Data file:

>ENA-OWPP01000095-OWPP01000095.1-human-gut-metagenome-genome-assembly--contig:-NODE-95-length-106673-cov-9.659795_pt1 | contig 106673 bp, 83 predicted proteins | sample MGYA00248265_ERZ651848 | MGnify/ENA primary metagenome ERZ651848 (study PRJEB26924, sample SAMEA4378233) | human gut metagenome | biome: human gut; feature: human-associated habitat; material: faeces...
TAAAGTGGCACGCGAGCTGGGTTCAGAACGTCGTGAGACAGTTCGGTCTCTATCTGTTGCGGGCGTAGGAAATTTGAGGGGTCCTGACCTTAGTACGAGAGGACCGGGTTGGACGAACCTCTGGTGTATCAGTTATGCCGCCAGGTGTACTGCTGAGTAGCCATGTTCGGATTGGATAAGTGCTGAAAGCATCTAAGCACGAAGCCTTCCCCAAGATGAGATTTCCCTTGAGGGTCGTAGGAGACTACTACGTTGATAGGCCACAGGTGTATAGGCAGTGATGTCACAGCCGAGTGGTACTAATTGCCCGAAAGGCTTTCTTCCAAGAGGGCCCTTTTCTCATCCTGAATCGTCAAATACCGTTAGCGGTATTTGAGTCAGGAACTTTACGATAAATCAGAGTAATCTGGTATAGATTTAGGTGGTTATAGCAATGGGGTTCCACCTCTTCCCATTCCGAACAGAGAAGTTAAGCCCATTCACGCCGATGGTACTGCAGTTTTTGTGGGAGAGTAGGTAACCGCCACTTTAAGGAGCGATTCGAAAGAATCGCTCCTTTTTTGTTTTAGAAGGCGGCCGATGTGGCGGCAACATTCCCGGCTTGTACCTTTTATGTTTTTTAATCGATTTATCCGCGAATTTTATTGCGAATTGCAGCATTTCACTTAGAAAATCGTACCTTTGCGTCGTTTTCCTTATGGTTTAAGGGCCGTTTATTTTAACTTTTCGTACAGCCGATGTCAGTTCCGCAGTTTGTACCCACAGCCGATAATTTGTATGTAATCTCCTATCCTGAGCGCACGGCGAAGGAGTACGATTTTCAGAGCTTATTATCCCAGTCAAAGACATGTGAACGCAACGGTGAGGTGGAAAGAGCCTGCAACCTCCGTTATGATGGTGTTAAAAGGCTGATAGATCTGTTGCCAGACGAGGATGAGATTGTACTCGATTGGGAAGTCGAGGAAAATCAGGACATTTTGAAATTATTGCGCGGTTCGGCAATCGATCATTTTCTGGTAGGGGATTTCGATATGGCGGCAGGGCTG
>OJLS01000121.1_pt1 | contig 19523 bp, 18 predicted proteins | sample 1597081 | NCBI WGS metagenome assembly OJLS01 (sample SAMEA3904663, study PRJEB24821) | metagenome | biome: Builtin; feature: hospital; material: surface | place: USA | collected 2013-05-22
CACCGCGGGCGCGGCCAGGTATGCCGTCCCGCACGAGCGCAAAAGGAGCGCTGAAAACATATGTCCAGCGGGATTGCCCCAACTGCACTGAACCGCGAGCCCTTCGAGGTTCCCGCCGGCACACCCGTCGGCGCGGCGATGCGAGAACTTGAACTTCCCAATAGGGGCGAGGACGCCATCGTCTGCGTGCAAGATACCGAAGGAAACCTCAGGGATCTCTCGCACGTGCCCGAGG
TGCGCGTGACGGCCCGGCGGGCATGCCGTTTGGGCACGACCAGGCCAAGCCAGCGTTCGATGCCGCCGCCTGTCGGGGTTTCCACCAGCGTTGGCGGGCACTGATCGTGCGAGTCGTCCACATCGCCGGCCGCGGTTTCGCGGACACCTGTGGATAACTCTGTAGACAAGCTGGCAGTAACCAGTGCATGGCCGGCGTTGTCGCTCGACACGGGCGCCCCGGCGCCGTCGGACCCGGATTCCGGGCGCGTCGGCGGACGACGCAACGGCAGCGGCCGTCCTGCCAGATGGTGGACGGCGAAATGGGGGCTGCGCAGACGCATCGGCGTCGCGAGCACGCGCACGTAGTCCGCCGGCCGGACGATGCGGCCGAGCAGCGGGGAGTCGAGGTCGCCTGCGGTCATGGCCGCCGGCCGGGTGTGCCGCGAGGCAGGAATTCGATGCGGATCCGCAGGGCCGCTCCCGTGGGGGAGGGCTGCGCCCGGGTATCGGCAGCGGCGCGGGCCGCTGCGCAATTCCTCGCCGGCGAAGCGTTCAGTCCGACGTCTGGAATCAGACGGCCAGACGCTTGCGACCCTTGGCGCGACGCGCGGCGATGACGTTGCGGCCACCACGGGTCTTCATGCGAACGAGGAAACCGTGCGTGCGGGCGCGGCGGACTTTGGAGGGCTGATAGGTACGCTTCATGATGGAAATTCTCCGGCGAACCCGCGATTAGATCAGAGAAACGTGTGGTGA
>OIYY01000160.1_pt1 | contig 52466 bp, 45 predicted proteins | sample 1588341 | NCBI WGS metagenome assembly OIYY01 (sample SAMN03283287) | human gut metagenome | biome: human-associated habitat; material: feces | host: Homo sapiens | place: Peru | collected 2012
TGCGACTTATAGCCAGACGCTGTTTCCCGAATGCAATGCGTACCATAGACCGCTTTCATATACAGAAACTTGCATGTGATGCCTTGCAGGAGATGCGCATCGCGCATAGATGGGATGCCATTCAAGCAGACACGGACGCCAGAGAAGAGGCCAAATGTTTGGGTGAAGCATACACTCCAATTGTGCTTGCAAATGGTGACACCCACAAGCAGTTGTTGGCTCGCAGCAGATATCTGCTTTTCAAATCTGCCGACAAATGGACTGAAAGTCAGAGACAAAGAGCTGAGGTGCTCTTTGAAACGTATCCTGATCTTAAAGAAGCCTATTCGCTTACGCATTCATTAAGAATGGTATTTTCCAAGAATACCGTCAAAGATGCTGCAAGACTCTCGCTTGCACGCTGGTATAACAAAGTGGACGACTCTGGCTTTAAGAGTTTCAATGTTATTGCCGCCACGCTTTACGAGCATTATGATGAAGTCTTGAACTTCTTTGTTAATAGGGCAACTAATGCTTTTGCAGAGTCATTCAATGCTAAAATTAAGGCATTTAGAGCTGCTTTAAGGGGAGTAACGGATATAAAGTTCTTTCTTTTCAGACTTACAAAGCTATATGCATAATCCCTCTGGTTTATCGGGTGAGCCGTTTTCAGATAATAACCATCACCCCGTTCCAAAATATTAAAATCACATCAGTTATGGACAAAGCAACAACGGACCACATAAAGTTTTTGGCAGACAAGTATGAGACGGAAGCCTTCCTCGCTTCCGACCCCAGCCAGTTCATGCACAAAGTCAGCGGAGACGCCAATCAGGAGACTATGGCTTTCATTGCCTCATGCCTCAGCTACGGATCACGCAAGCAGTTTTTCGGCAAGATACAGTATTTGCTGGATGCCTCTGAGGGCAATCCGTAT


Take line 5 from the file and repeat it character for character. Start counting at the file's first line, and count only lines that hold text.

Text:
TGCGCGTGACGGCCCGGCGGGCATGCCGTTTGGGCACGACCAGGCCAAGCCAGCGTTCGATGCCGCCGCCTGTCGGGGTTTCCACCAGCGTTGGCGGGCACTGATCGTGCGAGTCGTCCACATCGCCGGCCGCGGTTTCGCGGACACCTGTGGATAACTCTGTAGACAAGCTGGCAGTAACCAGTGCATGGCCGGCGTTGTCGCTCGACACGGGCGCCCCGGCGCCGTCGGACCCGGATTCCGGGCGCGTCGGCGGACGACGCAACGGCAGCGGCCGTCCTGCCAGATGGTGGACGGCGAAATGGGGGCTGCGCAGACGCATCGGCGTCGCGAGCACGCGCACGTAGTCCGCCGGCCGGACGATGCGGCCGAGCAGCGGGGAGTCGAGGTCGCCTGCGGTCATGGCCGCCGGCCGGGTGTGCCGCGAGGCAGGAATTCGATGCGGATCCGCAGGGCCGCTCCCGTGGGGGAGGGCTGCGCCCGGGTATCGGCAGCGGCGCGGGCCGCTGCGCAATTCCTCGCCGGCGAAGCGTTCAGTCCGACGTCTGGAATCAGACGGCCAGACGCTTGCGACCCTTGGCGCGACGCGCGGCGATGACGTTGCGGCCACCACGGGTCTTCATGCGAACGAGGAAACCGTGCGTGCGGGCGCGGCGGACTTTGGAGGGCTGATAGGTACGCTTCATGATGGAAATTCTCCGGCGAACCCGCGATTAGATCAGAGAAACGTGTGGTGA